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Tobacco Control Commission Calls for Cigarette Ads Ban on TV
Friday, 13 January, 2017 | 08:30 WIB
Tobacco Control Commission Calls for Cigarette Ads Ban on TV

TEMPO.CO, Jakarta - The National Commission on Tobacco Control (Komnas PT) and tobacco control activists have backed the House of Representatives (DPR) Commission I plans to ban cigarette ads on broadcast media. Komnas PT official Muhammad Joni said in a written statement Thursday that bans on cigarette ads, promotion and sponsorships set forth in draft revision of Broadcasting Law is a breakthrough that conforms to the Health Law and the Constitutional Court’s (MK) ruling.

The Commission I’s plans represent lawmakers’ concerns to protection of children and teenagers who are the main target of cigarette ads, he said. On complete ban on cigarette ads, the DPR has shown its support to tobacco control and protection of people.

The Commission I is currently deliberating on draft revision of Law No. 32 of 2002 on Broadcasting. The DPR had earlier stipulated bans on cigarette ads in a draft revision made on December 2016.

Revisions to Broadcasting Law have been carried out by the current lawmakers’ predecessors. The article on cigarette ads ban, however, was scrapped on the final deliberation. “We don’t want a repeat of such bad precedent. We have to keep the pressure on until the draft revision is passed,” he said.

Article 113 of Law No. 36 of 2009 on Health expresses that tobacco contains addictive substances. In 2012, the Constitutional Law rejected a judicial review of the law’s Article 113 and 116 and ruled that tobacco was in the category of addictive substances.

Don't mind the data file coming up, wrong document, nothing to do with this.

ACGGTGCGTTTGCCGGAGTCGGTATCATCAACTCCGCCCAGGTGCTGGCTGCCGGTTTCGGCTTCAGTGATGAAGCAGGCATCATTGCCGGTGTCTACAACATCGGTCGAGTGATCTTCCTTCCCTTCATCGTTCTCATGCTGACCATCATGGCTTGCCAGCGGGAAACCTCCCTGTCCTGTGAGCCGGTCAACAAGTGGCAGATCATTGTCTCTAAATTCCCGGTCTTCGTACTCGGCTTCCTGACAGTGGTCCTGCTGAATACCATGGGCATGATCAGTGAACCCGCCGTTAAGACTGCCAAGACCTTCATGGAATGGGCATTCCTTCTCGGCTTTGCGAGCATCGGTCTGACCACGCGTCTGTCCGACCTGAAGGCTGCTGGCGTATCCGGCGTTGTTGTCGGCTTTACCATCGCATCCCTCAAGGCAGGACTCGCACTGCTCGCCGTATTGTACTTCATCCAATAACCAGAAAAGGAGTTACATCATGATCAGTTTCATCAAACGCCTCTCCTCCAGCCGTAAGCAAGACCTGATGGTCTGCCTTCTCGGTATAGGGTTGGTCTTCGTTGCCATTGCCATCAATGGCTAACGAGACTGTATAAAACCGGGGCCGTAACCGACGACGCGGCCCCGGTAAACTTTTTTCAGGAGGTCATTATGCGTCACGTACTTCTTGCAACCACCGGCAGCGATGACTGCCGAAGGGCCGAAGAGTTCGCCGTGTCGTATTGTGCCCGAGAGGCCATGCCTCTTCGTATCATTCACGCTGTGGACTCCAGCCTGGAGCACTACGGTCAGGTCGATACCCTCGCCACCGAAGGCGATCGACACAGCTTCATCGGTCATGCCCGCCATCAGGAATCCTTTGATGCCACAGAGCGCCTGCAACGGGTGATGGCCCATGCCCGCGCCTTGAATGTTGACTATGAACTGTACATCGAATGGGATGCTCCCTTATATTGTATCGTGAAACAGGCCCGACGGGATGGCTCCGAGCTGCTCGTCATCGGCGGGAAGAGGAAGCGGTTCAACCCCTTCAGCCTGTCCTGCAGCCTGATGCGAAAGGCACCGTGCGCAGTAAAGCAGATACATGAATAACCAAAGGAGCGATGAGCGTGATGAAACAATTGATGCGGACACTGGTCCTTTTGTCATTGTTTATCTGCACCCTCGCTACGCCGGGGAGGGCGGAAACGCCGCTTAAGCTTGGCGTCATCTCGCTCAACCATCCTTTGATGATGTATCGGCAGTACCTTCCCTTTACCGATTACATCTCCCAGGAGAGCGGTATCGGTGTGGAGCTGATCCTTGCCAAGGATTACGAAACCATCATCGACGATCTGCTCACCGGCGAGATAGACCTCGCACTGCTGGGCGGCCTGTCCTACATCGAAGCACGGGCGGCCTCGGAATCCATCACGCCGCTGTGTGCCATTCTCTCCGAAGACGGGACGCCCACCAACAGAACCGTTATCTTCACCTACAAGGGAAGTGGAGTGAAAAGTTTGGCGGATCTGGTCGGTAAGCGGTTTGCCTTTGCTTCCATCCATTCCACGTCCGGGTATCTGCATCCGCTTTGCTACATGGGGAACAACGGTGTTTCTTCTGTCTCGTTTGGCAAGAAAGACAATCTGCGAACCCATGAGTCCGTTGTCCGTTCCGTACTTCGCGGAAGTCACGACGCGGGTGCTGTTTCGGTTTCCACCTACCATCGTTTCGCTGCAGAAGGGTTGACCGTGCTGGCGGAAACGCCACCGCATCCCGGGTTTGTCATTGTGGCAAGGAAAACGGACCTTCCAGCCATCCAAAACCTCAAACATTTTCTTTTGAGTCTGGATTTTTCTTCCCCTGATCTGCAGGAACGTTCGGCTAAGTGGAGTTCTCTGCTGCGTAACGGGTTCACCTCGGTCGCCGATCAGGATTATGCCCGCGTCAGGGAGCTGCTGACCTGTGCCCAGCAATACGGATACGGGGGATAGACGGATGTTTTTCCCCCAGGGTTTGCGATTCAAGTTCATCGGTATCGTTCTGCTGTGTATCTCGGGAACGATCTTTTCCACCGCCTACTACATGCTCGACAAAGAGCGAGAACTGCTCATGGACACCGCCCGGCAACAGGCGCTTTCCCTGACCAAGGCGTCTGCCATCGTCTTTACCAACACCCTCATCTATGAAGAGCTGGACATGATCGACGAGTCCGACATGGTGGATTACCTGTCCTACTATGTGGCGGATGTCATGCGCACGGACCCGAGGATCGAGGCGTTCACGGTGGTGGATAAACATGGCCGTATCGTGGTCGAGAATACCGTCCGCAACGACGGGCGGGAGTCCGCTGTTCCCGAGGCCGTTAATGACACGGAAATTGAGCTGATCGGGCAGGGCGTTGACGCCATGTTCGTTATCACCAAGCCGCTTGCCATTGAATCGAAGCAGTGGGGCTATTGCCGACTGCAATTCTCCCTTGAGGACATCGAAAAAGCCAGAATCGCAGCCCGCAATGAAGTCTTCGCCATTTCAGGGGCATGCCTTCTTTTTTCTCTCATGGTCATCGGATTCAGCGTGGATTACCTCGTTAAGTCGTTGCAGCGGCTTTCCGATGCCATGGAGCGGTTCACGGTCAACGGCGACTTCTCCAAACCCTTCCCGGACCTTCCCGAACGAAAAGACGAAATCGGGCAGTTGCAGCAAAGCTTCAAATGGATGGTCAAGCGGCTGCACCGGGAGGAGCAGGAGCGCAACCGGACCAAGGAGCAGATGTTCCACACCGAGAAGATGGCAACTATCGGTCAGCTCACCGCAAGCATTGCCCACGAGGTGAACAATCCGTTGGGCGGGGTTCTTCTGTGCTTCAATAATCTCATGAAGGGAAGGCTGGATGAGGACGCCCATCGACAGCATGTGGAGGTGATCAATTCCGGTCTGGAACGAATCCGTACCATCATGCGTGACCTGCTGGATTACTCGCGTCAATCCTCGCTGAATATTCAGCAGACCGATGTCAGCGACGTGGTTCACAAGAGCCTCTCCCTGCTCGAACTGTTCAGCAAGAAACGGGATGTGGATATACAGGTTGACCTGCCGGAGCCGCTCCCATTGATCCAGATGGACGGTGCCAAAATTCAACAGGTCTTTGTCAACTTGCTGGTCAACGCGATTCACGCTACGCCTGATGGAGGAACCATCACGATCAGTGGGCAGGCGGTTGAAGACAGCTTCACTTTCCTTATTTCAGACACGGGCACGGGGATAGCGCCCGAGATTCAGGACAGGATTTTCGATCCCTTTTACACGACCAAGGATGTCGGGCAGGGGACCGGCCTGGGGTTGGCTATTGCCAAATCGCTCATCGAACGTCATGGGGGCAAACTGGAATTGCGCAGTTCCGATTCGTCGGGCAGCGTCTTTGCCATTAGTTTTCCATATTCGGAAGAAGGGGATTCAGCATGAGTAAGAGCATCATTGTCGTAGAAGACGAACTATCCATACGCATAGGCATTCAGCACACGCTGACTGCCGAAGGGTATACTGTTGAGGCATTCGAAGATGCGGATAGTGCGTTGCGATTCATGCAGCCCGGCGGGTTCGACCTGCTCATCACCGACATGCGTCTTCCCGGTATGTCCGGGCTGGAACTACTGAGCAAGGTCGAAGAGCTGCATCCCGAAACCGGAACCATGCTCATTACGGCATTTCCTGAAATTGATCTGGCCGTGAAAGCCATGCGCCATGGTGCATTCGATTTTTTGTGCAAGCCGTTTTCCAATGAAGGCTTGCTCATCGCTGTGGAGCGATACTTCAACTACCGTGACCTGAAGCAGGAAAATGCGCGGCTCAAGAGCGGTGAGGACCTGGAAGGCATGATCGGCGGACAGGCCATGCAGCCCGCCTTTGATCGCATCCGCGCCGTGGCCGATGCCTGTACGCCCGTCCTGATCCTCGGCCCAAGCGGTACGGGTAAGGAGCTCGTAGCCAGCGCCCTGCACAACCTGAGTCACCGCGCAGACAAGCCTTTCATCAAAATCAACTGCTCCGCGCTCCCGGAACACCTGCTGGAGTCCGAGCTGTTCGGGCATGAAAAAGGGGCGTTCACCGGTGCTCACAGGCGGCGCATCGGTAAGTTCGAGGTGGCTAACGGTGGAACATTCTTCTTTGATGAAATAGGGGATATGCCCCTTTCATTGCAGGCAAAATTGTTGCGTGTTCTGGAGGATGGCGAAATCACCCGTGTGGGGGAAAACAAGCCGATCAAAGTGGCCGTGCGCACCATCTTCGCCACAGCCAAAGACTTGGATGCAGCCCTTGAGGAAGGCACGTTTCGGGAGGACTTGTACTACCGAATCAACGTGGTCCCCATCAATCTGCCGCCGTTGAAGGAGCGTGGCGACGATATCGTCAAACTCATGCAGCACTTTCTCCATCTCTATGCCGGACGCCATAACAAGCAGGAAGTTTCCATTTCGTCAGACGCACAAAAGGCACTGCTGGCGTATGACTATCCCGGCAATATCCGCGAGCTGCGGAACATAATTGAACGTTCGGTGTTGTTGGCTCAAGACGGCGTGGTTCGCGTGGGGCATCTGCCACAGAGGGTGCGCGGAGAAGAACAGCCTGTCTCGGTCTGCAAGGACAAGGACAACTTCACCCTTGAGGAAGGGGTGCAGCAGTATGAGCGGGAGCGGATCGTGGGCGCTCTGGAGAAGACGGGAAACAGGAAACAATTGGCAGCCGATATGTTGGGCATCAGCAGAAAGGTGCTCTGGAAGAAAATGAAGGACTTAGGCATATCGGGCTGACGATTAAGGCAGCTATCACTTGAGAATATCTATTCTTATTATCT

The two rules are the strong legal basis for bans on cigarette ads on any media. Indonesia is not alone, as 144 countries, including underdeveloped countries of Namibia and Ethiopia, have banned cigarette ads on broadcast media.

A research conducted by Nina Mutmainnah Armado & Co. of the University of Indonesia (UI) in 2012 show that in a span of two months, a television channel could show 25 cigarette brands in 48 versions.

Other survey conducted by UHAMKA and the National Commission on Child Protection nine months ago, show that 97 percent of children said they had seen cigarette ads on television. Around 46.3 percent of teenagers said they started smoking after watching cigarette ads, 50 percent of them felt to have emulated what was depicted in cigarette ads and 29 percent of them light a cigarette when they saw cigarette ads.



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